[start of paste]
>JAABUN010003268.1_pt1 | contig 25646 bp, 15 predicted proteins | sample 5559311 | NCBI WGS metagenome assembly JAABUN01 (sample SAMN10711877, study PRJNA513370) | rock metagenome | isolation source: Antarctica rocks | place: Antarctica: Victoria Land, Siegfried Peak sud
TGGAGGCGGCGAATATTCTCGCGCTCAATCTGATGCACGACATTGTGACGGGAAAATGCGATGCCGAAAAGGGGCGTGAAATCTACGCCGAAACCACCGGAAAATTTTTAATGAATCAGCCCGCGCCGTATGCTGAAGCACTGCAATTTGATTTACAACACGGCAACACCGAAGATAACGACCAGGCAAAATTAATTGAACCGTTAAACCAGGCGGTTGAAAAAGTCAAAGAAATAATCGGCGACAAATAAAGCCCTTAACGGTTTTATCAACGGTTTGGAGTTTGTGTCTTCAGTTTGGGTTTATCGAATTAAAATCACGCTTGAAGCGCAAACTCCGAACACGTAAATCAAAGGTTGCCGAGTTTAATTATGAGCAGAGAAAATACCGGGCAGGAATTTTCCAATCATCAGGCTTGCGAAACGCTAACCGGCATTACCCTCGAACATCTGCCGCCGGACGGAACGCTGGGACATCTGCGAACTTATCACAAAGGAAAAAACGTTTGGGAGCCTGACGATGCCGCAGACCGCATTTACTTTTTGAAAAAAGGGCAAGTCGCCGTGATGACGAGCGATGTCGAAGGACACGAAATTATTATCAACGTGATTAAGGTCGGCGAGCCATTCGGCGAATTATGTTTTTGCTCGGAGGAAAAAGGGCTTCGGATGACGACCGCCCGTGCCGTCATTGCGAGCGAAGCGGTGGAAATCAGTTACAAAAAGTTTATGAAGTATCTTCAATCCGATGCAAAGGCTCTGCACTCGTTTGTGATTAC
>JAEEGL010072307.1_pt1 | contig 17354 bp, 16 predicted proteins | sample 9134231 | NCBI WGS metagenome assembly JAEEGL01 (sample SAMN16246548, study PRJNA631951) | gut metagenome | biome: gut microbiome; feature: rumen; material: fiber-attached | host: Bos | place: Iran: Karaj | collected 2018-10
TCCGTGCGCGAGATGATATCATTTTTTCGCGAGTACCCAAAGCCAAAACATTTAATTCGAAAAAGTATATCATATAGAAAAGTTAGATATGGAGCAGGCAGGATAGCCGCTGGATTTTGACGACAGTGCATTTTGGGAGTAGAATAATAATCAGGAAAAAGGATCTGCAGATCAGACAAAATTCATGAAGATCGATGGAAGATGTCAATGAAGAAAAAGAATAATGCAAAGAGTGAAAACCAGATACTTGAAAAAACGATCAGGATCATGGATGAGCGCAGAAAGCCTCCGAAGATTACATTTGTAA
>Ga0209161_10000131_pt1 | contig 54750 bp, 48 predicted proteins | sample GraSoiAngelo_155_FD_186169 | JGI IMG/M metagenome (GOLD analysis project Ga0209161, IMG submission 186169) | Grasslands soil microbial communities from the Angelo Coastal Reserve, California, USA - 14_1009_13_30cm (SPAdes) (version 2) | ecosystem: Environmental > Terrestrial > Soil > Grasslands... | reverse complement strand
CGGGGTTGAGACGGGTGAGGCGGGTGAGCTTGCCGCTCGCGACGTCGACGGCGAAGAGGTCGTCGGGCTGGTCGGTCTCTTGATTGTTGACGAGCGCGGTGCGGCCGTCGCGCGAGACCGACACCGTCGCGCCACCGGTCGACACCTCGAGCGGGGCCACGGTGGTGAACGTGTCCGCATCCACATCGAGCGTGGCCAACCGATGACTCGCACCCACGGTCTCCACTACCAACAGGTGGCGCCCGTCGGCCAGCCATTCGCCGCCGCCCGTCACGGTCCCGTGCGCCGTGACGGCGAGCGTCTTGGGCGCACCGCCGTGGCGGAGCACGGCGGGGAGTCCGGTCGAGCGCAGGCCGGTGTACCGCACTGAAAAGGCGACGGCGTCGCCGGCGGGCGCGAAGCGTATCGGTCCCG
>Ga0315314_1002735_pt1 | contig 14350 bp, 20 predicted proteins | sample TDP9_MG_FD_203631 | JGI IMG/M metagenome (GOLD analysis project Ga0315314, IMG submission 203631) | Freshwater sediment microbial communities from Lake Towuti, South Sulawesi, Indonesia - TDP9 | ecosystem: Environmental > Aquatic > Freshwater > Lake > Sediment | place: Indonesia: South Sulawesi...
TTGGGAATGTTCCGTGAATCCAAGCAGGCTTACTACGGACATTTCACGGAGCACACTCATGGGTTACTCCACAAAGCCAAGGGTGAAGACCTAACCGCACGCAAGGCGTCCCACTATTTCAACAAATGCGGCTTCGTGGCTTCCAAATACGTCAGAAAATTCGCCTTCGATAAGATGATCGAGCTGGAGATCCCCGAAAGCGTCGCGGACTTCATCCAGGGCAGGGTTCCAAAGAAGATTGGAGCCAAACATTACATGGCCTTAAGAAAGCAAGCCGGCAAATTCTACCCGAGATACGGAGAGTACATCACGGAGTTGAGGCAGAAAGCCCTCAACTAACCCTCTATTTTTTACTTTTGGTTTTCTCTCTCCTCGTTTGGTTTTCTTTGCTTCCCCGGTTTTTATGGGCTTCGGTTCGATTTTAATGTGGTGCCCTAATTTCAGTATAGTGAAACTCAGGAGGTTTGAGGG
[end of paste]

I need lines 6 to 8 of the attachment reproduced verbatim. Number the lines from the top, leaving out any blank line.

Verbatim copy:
CGGGGTTGAGACGGGTGAGGCGGGTGAGCTTGCCGCTCGCGACGTCGACGGCGAAGAGGTCGTCGGGCTGGTCGGTCTCTTGATTGTTGACGAGCGCGGTGCGGCCGTCGCGCGAGACCGACACCGTCGCGCCACCGGTCGACACCTCGAGCGGGGCCACGGTGGTGAACGTGTCCGCATCCACATCGAGCGTGGCCAACCGATGACTCGCACCCACGGTCTCCACTACCAACAGGTGGCGCCCGTCGGCCAGCCATTCGCCGCCGCCCGTCACGGTCCCGTGCGCCGTGACGGCGAGCGTCTTGGGCGCACCGCCGTGGCGGAGCACGGCGGGGAGTCCGGTCGAGCGCAGGCCGGTGTACCGCACTGAAAAGGCGACGGCGTCGCCGGCGGGCGCGAAGCGTATCGGTCCCG
>Ga0315314_1002735_pt1 | contig 14350 bp, 20 predicted proteins | sample TDP9_MG_FD_203631 | JGI IMG/M metagenome (GOLD analysis project Ga0315314, IMG submission 203631) | Freshwater sediment microbial communities from Lake Towuti, South Sulawesi, Indonesia - TDP9 | ecosystem: Environmental > Aquatic > Freshwater > Lake > Sediment | place: Indonesia: South Sulawesi...
TTGGGAATGTTCCGTGAATCCAAGCAGGCTTACTACGGACATTTCACGGAGCACACTCATGGGTTACTCCACAAAGCCAAGGGTGAAGACCTAACCGCACGCAAGGCGTCCCACTATTTCAACAAATGCGGCTTCGTGGCTTCCAAATACGTCAGAAAATTCGCCTTCGATAAGATGATCGAGCTGGAGATCCCCGAAAGCGTCGCGGACTTCATCCAGGGCAGGGTTCCAAAGAAGATTGGAGCCAAACATTACATGGCCTTAAGAAAGCAAGCCGGCAAATTCTACCCGAGATACGGAGAGTACATCACGGAGTTGAGGCAGAAAGCCCTCAACTAACCCTCTATTTTTTACTTTTGGTTTTCTCTCTCCTCGTTTGGTTTTCTTTGCTTCCCCGGTTTTTATGGGCTTCGGTTCGATTTTAATGTGGTGCCCTAATTTCAGTATAGTGAAACTCAGGAGGTTTGAGGG